Like its sibling and namesake, the Ducati Diavel, the XDiavel blurs the line between sport bike and cruiser, showing the Italian brand’s interpretation of an ubiquitous American motorcycling concept.
The XDiavel treads further into the cruiser segment than the Diavel does though, and as such it features feet-forward controls, a belt final drive, a teardrop-shaped gas tank, and a 240-width rear tire.
Bologna hopes that we will still regard the XDiavel as “true” Ducati though, with its Testastretta DVT 1262 v-twin engine producing 156hp, while making its peak torque of 95 lbs•ft at only 5,000 rpm.
Upping the performance factor is a suite of electronics: traction control, cornering ABS, launch control, wheelie control, ride-by-wire, and an IMU.
Will all of this make a power cruiser we wish we had in our garage? Well, that’s why we ride these things. So far though, the initial impression is favorable. Photos don’t do the lines of the XDiavel justice. I’m still not sure it’s my cup of tea, but we’ll let the brew marinate a bit longer, and see how it tastes.
Ducati is at this year’s Motor Bike Expo in Verona, and it has a bevy of concepts and customs it wants to show the world. The Italian brand’s trio of Sixty2 Scrambler concepts didn’t really spark our engine, but the Ducati draXter Concept is certainly of note and worthy of further scrutiny.
The Ducati XDiavel was Bologna’s big reveal at EICMA this year, and while the cruiser model wasn’t our cup of tea, we might have to change our tune with this decked-out version of the machine.
Ducati says that the draXter model interprets the XDiavel from a “sports” point-of-view, and the modifications made to the machine certainly do a good job of connoting a bike that leaps from the line.
In addition to the Ducati Multistrada 1200 Enduro, the Scrambler Sixty2, and Ducati 959 Panigale that have debuted ahead of the EICMA show, we can also bring you the first photos of the Ducati XDiavel, the much-talked about belt-driven cruiser from Italy.
A lot of the Ducati XDiavel, and its higher-spec sibling the Ducati XDiavel S, is “what you see is what you get” and not really our cup of tea, to be honest. Though, the models represent an expansion of the Diavel line that is certainly intriguing and likely to bring more riders into the Ducati family.
Underneath all the cruiser styling is a potent and new 1,262cc engine, which has variable valve timing and makes a healthy 156hp and 96 lbs•ft of torque.
Do you like the current Ducati Diavel? Do you like carbon fiber? If you answered yes to those two questions, chances are then that you will like the 2016 Ducati Diavel Carbon model that has just been released.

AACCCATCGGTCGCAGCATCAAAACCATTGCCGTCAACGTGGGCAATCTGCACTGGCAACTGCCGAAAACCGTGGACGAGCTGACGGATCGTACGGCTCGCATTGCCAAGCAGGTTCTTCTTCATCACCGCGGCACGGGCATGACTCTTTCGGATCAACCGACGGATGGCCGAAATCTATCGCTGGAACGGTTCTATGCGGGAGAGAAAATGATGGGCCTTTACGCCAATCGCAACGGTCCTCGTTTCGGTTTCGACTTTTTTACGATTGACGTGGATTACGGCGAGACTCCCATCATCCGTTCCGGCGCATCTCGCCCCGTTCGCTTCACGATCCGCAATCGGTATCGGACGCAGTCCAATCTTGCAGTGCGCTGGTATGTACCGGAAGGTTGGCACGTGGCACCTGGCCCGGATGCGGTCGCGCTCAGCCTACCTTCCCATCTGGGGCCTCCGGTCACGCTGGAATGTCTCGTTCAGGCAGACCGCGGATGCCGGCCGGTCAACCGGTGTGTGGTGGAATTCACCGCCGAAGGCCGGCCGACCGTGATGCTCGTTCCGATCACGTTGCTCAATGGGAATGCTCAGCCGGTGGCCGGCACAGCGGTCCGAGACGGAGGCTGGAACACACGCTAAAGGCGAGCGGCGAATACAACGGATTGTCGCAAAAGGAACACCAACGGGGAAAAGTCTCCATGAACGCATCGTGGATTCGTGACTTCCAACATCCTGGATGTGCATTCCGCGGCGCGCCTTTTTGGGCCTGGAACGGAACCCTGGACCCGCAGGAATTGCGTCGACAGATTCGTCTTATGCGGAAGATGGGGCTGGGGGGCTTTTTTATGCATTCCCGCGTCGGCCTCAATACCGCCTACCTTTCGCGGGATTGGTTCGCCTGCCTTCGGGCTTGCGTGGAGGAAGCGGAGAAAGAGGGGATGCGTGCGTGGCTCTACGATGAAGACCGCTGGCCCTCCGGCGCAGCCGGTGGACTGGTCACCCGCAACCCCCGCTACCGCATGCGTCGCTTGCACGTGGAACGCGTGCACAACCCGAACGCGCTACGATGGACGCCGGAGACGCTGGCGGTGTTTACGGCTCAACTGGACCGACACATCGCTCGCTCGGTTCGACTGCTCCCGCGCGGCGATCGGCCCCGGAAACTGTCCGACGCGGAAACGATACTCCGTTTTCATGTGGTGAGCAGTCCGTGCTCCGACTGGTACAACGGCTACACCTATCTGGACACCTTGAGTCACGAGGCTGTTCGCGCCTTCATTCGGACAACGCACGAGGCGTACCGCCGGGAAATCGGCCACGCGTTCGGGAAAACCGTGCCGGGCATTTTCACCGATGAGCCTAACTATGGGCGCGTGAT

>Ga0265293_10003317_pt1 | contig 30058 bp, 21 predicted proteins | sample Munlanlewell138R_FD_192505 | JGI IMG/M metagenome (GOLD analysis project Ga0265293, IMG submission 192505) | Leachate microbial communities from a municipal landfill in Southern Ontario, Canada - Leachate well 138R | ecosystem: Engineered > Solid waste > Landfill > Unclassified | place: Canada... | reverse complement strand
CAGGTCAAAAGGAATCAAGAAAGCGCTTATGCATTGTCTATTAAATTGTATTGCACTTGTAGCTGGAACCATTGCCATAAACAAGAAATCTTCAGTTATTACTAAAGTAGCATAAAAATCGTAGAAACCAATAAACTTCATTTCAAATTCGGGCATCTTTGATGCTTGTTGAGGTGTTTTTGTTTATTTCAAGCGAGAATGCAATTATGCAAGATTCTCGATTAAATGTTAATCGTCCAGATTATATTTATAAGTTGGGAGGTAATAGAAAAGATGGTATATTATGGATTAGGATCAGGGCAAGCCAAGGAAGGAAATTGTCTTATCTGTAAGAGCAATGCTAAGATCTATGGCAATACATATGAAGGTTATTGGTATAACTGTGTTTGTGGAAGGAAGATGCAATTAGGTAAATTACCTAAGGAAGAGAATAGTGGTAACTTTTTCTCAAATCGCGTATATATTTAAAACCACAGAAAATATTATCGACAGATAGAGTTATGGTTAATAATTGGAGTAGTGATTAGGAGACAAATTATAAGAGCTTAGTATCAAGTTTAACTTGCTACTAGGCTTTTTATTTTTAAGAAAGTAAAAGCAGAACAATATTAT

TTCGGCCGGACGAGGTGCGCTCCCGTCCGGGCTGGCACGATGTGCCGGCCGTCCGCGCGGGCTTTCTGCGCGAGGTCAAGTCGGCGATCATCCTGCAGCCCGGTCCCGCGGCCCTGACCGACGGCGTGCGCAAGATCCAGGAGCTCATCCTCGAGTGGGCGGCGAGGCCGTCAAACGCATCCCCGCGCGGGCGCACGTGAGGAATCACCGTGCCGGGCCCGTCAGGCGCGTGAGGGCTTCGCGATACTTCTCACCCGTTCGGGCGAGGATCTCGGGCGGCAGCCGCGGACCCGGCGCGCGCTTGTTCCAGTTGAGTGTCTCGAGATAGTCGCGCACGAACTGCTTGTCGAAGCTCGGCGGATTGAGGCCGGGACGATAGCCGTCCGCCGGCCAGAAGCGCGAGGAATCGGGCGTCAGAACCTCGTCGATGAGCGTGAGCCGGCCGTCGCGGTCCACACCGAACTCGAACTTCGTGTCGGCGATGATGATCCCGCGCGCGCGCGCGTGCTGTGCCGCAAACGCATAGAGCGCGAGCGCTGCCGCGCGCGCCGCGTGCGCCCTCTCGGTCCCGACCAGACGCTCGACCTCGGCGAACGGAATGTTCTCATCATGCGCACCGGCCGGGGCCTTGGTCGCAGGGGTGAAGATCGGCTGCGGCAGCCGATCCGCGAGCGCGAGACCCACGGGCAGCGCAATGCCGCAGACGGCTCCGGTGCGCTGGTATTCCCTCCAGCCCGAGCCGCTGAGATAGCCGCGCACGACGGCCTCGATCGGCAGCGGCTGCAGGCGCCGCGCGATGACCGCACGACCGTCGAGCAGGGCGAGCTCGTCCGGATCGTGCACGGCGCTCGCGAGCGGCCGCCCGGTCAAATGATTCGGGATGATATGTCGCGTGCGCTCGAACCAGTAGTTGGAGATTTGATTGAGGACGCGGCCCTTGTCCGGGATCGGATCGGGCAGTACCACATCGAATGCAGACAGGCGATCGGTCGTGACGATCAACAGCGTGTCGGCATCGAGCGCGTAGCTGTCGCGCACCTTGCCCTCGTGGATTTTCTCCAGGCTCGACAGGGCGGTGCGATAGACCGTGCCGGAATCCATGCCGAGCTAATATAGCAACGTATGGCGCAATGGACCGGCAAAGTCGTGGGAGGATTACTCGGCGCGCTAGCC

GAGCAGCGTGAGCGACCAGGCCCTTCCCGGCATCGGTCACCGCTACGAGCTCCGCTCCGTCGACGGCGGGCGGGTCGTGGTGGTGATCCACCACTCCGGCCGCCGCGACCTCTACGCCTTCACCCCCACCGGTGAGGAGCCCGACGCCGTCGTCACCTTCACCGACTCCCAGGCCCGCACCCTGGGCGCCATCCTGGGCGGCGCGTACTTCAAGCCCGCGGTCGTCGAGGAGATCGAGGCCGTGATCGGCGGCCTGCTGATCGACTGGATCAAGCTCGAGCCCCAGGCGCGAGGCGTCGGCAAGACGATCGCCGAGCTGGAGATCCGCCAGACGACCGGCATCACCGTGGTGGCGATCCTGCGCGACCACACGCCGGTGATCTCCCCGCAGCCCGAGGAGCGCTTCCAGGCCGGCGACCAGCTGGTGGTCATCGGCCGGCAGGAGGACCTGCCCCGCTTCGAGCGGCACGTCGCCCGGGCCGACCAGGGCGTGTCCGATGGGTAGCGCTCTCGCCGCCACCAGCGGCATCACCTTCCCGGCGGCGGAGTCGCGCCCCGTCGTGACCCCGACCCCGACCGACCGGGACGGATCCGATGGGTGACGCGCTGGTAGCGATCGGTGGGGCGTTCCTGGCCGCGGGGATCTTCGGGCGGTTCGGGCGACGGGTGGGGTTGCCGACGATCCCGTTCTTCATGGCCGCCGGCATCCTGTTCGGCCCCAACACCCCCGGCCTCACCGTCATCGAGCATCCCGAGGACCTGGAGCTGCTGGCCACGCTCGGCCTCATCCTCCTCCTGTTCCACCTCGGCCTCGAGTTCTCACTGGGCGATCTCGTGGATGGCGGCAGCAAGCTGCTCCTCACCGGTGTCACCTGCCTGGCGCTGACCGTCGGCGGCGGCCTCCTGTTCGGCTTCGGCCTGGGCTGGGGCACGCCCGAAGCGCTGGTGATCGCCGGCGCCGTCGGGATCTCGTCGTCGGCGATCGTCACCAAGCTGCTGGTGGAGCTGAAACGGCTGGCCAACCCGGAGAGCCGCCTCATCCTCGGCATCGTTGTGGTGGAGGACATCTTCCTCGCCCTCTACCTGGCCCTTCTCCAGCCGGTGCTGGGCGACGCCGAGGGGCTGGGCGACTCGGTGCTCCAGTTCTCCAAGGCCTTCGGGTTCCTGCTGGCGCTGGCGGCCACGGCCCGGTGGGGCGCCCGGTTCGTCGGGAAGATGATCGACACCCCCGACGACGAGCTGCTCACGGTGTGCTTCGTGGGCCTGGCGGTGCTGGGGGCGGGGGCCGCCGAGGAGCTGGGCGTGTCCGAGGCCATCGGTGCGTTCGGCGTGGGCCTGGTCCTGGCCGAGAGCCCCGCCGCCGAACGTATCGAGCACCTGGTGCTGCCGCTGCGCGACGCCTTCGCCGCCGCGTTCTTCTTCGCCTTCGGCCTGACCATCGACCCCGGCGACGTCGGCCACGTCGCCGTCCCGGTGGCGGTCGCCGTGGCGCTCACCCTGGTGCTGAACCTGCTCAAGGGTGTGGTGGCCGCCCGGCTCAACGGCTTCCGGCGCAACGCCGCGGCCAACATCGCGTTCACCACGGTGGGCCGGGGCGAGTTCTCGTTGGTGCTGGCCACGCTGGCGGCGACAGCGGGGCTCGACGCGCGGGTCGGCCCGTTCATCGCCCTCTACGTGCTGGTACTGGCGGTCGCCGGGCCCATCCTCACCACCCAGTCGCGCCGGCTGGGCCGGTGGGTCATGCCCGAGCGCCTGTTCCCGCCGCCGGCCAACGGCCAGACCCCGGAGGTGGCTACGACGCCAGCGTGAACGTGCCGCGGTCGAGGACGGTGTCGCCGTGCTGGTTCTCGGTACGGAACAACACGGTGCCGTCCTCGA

At the core of the Ducati Diavel Carbon remains the same Testastretta 11° Dual Spark engine, which makes 162hp claimed and is packaged into the same 452 lbs mass that carves turns and turns heads.
The only actual technical change then is the Zircotec ceramic coating on the exhaust headers being the mainstay, along with a new seat that has special trim. In the motorcycle world, we call that bold new graphics for the Diavel – though tastefully done, as only Italians can do.
In addition to the Carbon version, the 2016 Ducati Diavel will also be available in a “Dark Stealth” model.
A new Ducati Diavel has been caught by spy photographers, making this the first proper “leak” ahead of November’s EICMA show.
Though keeping the overall aesthetic of the Ducati Diavel in place, the model has some clear visual and mechanic differences. Namely, a belt drive…yes, you read that right.
Other changes include a feet-forward seating position, revised trellis chassis, and likely Ducati’s Testastretta DVT engine with variable valve technology.
The switch from Euro 3 to Euro 4 emissions standards at the end of 2016 almost assure the DVT engine permeating its way into Ducati’s current lineup.
When it comes to historic British motorcycle brands, Ariel ranks as one of the top marquees in the business. Currently lending its name to the insane street-legal go-kart that is the Ariel Atom, which Jeremy Clarkson helped make famous with his big mouth..literally, Ariel boss Simon Saunders has tipped, in a press release about the latest Atom iteration, that the company’s next effort will be of the two-wheeled variety.
Caught testing by the lenses of MCN, the British moto-publication says that the new Ariel will be based around the 1,237cc V4 engine found on the Honda VFR1200F, and have a single-sided swingarm, along with a unconventional front-end — possibly of a girder or Hossack design.